Sottas did not present any argument on behalf of Ankara but underlined that he agreed with Westhuizen on the importance of hearing the other side and that improvement would only be possible if the Turkish government itself would be willing to work with international bodies on the subject of torture.

Several prominent human rights experts and organizations provide the Turkey Tribunal with reports. The group comprises Eric Sottas (Switzerland), former secretary-general of the World Organization against Torture (in cooperation with Prof. Dr. Johan Vande Lanotte); Yves Haeck (Belgium), professor at the University of Ghent and Emre Turkut (Turkey); the Lawyers Collective (Turkey); Prof. Dr. Şebnem Korur Fincancı (Turkey), former head of the İstanbul Council of Forensic Medicine and currently president of the Human Rights Foundation; the Ankara Bar Association (Turkey) and Johan Heymans, a human rights lawyer; and Philippe Leruth (Belgium), former president of the International Federation of Journalists.

On the last day of the hearings in Geneva, the tribunal will announce its verdict, which will also be published on the website.

On Sunday, tribunal coordinator Johan Vande Lanotte, a professor of law at the University of Ghent, said the Turkish Embassy in Switzerland contacted the executives of the InterContinental hotel, the venue where the tribunal takes place, twice, saying that the Turkish state would not be using their services unless they cancel the event.

 “Fortunately, the hotel managers did not bow to the pressure,” Lanotte said during a meeting with the invitees to the tribunal.

Turkey has been experiencing a deepening human rights crisis in recent years.

After the abortive putsch, ill-treatment and torture became widespread and systematic in Turkish detention centers as evidenced by the UN special rapporteur on torture and other cruel, inhuman, or degrading treatment or punishment in a report based on his mission to Turkey between November 27 and December 2, 2016. Lack of condemnation from higher officials and a readiness to cover up allegations rather than investigate them have resulted in widespread impunity for security forces.

Source: Turkish Minute , September 20, 2021


Related News

PM Erdoğan increases intensity of hate speech against Hizmet movement

Prime Minister Recep Tayyip Erdoğan has increased the intensity of his hate speech against the Hizmet movement, which is inspired by Turkish Islamic scholar Fethullah Gülen, calling on people not to attend the movement’s schools or exam preparatory courses and not to buy newspapers close to the movement.

Dr. Soltes: Hizmet cares for Turkey and humanity

Antalya Intercultural Dialog Center (AKDIM) hosted a conference entitled “Implications of Global Rise of Democracy for Today from a Rumi Perspective” at Ramada Plaza Hotel, Antalya, Turkey. The keynote speakers were the US academic Dr. Ori Soltes and journalist-author Erkan Tufan Aytav.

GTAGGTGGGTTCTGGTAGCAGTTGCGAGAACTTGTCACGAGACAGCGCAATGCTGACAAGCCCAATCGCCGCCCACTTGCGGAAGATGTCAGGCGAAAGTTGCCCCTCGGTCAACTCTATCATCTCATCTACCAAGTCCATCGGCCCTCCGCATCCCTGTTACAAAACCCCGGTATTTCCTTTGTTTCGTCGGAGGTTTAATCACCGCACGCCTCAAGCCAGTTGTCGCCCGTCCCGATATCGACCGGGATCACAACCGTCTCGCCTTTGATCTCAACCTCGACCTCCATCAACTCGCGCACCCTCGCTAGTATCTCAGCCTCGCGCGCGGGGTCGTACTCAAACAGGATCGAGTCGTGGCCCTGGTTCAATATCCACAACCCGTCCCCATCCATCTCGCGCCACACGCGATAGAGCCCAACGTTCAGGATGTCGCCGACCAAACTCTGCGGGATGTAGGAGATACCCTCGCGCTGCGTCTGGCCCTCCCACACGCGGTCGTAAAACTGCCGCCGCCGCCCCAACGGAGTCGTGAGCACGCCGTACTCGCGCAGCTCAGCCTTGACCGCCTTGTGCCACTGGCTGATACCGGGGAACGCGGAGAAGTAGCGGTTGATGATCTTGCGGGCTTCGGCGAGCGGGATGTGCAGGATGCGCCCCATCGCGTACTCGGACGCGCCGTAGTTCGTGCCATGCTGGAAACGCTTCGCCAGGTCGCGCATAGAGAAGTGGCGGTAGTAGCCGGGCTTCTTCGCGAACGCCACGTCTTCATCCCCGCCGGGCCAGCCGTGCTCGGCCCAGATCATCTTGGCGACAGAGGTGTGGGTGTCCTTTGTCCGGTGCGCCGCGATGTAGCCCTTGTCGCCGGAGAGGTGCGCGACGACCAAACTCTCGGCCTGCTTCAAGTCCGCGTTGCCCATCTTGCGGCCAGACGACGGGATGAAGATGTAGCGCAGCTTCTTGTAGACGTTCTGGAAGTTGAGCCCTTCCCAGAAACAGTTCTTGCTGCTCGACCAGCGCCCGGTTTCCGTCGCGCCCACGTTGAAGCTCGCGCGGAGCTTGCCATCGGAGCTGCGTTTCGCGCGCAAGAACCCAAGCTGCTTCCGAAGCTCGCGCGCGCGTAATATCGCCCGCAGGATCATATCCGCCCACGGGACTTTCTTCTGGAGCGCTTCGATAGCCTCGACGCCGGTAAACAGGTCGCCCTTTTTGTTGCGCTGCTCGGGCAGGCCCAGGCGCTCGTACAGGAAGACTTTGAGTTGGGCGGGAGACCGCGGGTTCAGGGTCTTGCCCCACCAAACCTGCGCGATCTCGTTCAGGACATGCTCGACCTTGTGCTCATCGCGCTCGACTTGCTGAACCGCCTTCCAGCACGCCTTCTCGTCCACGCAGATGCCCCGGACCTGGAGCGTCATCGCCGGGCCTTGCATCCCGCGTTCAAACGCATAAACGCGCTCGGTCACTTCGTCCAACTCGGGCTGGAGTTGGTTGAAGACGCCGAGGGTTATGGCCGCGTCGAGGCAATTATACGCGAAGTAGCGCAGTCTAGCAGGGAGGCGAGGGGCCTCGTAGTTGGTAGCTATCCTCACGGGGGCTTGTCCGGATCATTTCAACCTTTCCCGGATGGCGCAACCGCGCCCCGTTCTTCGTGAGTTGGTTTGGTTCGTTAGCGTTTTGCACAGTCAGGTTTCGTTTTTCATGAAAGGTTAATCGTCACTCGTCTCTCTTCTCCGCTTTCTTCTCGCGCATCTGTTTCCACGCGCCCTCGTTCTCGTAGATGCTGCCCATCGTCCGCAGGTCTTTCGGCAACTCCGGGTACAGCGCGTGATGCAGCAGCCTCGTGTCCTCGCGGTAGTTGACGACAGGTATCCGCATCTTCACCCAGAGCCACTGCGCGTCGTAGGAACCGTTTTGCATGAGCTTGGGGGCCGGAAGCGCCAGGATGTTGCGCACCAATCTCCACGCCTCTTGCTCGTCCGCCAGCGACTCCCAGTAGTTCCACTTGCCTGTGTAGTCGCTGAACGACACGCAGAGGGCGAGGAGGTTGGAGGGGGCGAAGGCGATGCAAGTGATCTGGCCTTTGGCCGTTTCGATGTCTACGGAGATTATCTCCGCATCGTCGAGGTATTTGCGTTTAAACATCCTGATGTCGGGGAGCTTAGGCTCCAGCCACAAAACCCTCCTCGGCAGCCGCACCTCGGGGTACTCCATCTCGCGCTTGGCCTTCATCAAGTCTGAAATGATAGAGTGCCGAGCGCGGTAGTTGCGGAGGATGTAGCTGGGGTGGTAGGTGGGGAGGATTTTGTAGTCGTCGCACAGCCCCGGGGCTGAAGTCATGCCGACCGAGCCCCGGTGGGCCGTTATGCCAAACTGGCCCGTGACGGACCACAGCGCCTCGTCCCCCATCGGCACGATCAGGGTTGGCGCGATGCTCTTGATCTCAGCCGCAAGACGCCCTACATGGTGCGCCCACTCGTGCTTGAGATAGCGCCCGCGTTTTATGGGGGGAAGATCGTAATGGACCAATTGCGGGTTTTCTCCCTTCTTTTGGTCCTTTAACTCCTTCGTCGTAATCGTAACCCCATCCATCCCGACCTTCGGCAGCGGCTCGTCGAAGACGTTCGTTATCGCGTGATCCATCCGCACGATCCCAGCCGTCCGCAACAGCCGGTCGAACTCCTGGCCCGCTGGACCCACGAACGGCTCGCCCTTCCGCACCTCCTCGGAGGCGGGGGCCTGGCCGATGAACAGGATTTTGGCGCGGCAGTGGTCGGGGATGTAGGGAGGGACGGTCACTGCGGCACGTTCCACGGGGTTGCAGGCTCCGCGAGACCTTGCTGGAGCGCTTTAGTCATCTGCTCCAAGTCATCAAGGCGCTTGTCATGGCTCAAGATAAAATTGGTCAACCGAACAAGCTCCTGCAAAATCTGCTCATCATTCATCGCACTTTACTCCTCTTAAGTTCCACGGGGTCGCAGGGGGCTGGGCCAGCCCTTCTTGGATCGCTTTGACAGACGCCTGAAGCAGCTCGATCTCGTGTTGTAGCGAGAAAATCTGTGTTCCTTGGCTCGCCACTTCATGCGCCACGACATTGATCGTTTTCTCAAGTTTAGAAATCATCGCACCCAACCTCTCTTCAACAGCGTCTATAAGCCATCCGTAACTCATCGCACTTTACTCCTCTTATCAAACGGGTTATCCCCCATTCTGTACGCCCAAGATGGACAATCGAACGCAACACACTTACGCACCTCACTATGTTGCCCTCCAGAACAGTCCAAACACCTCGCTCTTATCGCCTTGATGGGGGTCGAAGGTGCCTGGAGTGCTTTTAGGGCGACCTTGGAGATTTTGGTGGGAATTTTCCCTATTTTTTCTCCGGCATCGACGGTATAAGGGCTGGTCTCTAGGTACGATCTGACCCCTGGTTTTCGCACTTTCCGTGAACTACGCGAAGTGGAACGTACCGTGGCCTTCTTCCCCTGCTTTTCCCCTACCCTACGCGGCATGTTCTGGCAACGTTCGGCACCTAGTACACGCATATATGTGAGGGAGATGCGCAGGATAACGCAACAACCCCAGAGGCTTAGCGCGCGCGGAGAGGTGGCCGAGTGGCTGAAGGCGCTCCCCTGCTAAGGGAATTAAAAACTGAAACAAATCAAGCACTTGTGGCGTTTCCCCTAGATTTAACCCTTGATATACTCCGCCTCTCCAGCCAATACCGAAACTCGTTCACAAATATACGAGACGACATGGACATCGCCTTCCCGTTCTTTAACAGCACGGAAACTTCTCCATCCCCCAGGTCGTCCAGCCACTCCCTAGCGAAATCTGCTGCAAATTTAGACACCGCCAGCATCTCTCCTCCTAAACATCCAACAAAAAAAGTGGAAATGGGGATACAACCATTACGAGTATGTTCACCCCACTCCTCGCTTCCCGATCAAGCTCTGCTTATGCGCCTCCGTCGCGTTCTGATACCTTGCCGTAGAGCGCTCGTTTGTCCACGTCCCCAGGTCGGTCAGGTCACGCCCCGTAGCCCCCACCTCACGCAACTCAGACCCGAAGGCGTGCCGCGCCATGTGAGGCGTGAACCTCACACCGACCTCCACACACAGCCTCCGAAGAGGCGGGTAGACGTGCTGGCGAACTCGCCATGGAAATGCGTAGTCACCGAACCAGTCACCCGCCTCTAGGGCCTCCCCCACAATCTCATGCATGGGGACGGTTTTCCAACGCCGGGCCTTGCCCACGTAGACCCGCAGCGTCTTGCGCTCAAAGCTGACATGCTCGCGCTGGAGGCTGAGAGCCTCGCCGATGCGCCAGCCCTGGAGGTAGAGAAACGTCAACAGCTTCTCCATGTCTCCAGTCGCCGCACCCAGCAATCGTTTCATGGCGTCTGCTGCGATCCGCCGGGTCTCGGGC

Did Erdogan STAGE the coup?

‘Government should be won through a process of free and fair elections, not force,” Gulen said. “I pray to God for Turkey, for Turkish citizens, and for all those currently in Turkey that this situation is resolved peacefully and quickly.’ Gulen sharply rejected any responsibility: ‘As someone who suffered under multiple military coups during the past five decades, it is especially insulting to be accused of having any link to such an attempt.

Kenya Embassy Donates Food & Warm Clothes to Syrian Refugees

Kenya Embassy donations were channelled through Kimse Yok Mu (or ‘Is Any One there’), a Turkish Non-Governmental Organisation on 29th January, 2013. It is noted that Kimse Yok Mu is one of the international NGOs that actively responded to the Horn of Africa humanitarian crisis in 2011 that saved the lives of thousands of Somali refugees from imminent death due to prolonged drought.

The Remarkable Scale of Turkey’s “Global Purge”

The global purge further erodes hopes that the end of the Cold War and expansion of the liberal order would result in democratic consolidation. The global purge is a threat not just to the Turkish diaspora but to the rule of law everywhere.

Jailed Zaman editor says we are journalists, not terrorists

Former Zaman daily Ankara Representative Mustafa Ünal, who is standing trial after 414 days in pretrial detention, said on Monday that he and other colleagues in the same case are journalists, not terrorists.

Latest News

Fethullah Gülen’s Condolence Message for South African Human Rights Defender Archbishop Desmond Tutu

Hizmet Movement Declares Core Values with Unified Voice

Ankara systematically tortures supporters of Gülen movement, Kurds, Turkey Tribunal rapporteurs say

Erdogan possessed by Pharaoh, Herod, Hitler spirits?

Devious Use of International Organizations to Persecute Dissidents Abroad: The Erdogan Case

A “Controlled Coup”: Erdogan’s Contribution to the Autocrats’ Playbook

Why is Turkey’s Erdogan persecuting the Gulen movement?

Purge-victim man sent back to prison over Gulen links despite stage 4 cancer diagnosis

University refuses admission to woman jailed over Gülen links

In Case You Missed It

Over 50 thousand Filipino families benefit Eid al-Adha meat aid

Ex-AK Party deputy Özdalga: Gov’t wants to make judiciary subordinate to executive power

Taiwanese scholar: Hizmet movement wins hearts with education, charity

Ministry dismisses honorary consuls, allegedly for ‘Hizmet’ affiliation

Turkey seizes another baklava maker over coup charges, appoints deputy governor as caretaker

ACDC Builds Clean Water Well in Benin!

The tragic end of the witch hunt

Copyright 2022 Hizmet News